But the [improper] use of God’s name is hardly restricted just to language… Whenever we do not live up to the call of the Christian life, we take God’s name in vain. We are mirrors that should reflect the perfection of God. If the mirror claims to be Christ’s and reflects tendencies of hell, then we use the name of Christ in vain, and people see that.


When we use our tongues in a way that dishonors God’s name we use His name in vain. This is when we curse and swear. It is when we say “O my God” or any such time when the Lord’s name is used in an irreverent way. Even when we are in prayer or praise to God and we continually repeat the name “Jesus” or “Father” irreverently through vain repetition, we use God’s name in vain. It is a sacred name and should be held in high esteem no matter when we invoke it. For invoking the name of God is a weighty matter and should not be taken lightly.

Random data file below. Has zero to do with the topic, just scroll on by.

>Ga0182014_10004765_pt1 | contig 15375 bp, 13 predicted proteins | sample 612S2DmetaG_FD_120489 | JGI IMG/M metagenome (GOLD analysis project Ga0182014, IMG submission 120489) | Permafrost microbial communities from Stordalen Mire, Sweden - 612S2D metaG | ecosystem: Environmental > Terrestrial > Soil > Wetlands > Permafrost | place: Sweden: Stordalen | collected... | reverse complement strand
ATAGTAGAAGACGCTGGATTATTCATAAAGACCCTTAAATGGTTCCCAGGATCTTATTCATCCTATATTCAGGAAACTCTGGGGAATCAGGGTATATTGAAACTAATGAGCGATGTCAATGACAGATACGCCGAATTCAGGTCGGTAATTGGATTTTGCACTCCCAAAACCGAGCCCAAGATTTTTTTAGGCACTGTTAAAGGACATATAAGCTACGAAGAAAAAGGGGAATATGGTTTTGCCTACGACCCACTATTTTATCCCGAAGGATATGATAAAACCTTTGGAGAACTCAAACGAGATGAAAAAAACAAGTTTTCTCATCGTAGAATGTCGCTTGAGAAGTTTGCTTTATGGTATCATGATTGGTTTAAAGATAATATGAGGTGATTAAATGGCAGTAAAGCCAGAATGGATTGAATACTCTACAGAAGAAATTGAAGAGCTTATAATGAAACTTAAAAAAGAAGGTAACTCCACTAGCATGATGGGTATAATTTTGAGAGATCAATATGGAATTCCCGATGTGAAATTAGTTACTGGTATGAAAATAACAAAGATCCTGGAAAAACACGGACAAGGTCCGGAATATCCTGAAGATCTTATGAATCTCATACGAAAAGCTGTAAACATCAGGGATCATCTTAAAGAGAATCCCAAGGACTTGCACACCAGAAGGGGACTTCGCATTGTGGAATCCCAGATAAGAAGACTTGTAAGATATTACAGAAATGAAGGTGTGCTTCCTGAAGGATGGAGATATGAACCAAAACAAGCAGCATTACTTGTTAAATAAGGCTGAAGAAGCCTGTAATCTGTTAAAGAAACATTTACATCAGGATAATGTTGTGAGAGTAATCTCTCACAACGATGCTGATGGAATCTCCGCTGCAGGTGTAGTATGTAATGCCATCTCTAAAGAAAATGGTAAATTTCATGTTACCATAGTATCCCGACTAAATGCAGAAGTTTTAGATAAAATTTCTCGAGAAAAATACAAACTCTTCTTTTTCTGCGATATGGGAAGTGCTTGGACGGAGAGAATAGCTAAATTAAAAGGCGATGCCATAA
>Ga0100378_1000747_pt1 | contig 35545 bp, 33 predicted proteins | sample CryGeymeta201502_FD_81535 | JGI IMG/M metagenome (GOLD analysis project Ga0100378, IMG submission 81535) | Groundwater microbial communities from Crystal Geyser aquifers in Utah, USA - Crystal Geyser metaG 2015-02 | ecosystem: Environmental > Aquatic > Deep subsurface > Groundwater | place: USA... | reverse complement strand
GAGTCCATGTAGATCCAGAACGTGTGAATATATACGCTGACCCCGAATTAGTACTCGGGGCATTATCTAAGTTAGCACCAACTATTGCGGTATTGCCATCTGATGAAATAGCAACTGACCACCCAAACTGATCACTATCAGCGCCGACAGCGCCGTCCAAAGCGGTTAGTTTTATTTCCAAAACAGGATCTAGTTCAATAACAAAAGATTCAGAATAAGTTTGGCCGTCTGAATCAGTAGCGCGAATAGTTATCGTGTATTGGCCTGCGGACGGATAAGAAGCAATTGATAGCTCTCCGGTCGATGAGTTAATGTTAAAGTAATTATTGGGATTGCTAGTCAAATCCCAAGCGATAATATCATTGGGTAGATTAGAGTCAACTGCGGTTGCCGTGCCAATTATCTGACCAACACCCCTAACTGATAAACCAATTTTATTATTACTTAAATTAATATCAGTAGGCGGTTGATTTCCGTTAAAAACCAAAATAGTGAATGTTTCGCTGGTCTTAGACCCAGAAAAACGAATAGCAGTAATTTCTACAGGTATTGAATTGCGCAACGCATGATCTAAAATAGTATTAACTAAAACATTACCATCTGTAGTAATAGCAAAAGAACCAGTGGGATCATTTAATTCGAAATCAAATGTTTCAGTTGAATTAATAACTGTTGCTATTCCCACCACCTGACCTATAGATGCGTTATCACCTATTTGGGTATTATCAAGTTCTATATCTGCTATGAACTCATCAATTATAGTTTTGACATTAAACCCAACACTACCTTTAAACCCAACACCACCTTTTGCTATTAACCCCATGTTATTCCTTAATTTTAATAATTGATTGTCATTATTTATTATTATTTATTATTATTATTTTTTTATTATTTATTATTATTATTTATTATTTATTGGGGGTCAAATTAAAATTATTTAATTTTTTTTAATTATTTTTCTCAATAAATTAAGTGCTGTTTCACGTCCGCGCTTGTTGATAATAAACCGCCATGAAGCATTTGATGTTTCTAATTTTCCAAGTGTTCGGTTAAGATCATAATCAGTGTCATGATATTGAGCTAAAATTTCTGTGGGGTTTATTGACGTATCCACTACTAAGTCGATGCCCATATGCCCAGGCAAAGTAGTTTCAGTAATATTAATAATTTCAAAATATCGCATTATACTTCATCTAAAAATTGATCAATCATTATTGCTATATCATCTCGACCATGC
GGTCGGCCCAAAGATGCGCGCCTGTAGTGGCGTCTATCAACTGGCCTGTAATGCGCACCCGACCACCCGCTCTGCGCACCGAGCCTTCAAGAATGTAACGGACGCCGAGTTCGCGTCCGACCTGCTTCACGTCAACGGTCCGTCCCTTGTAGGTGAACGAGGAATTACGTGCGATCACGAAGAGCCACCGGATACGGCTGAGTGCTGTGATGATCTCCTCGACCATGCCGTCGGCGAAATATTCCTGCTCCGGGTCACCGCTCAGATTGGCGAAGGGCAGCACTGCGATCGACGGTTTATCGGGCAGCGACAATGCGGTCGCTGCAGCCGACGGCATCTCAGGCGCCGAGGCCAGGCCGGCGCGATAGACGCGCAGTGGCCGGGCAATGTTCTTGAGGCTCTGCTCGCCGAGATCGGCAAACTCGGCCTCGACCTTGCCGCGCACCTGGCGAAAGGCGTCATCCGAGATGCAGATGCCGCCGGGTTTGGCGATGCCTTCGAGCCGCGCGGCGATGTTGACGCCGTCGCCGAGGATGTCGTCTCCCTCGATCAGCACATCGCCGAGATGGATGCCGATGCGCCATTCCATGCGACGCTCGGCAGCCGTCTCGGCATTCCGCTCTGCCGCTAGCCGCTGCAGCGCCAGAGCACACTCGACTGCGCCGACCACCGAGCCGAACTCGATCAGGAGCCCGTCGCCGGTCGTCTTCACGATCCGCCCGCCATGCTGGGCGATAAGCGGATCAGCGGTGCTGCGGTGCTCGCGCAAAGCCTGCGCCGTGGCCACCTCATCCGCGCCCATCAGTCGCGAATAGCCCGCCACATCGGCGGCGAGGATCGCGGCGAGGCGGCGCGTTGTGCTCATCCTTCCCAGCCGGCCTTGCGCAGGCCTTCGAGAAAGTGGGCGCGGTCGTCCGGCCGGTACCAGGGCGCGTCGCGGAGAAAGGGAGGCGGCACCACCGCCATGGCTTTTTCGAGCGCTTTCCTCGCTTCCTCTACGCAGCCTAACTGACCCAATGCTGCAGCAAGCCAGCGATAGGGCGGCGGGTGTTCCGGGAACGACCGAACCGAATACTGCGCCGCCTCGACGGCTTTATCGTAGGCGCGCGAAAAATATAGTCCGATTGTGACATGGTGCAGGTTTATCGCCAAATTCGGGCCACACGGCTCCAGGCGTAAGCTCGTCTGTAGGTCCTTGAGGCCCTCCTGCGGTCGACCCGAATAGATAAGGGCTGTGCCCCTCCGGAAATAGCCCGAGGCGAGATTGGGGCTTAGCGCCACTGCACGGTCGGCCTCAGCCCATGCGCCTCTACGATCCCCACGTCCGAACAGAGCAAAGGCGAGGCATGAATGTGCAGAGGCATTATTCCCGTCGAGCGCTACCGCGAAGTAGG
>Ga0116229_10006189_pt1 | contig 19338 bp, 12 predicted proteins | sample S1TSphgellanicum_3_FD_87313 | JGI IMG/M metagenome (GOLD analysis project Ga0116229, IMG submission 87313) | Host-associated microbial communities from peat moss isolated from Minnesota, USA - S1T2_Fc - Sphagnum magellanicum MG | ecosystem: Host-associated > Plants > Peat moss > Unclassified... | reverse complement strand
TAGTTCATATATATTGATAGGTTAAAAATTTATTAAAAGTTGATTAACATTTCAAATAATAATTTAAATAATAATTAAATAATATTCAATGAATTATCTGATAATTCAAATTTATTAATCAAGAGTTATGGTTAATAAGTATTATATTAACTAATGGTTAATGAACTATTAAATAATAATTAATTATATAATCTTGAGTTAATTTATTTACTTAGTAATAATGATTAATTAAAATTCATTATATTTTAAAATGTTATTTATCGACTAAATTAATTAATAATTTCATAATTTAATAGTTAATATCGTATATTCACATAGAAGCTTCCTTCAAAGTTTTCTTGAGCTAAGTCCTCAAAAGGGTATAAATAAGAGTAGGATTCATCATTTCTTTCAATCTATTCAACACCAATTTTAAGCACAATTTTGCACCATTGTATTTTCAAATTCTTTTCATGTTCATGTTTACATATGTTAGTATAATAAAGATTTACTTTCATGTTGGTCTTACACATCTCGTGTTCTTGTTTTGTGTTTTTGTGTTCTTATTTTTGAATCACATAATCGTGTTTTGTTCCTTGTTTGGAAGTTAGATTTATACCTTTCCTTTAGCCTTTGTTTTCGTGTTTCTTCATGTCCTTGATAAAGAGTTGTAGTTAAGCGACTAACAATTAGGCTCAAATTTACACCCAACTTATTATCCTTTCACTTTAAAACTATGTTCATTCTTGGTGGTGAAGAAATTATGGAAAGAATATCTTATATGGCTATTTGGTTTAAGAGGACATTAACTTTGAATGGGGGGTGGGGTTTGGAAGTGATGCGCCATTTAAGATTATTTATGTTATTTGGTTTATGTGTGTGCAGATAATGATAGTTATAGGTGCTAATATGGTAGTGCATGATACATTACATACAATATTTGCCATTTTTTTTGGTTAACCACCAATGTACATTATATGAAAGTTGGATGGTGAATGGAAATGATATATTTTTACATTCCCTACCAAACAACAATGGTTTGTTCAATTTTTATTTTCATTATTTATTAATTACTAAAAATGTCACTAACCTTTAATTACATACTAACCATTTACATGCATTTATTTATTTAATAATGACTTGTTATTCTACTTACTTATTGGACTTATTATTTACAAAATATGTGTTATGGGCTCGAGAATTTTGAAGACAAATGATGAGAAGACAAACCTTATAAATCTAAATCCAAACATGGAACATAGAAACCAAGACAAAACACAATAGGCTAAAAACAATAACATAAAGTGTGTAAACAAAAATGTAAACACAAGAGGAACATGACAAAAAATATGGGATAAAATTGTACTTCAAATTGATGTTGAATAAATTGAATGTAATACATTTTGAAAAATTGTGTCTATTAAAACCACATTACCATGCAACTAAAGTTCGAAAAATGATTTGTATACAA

“Our Father in Heaven, hallowed be Your name” (Mt. 6:9). This petition condemns much more than profane language. Whenever we introduce the Divine name in our speech uselessly and triflingly – when we employ it to turn a sentence, or give emphasis to a statement, or point to an anecdote – when we make the Divine Word the subject-matter of jokes, punning on solemn truths of Revelation, and quoting Scripture with ludicrous adaptations to provoke mirth. And even when we take this great name on our lips in worship without any endeavor to feel the homage it demands, we violate the spirit of this prayer (Newman Hall).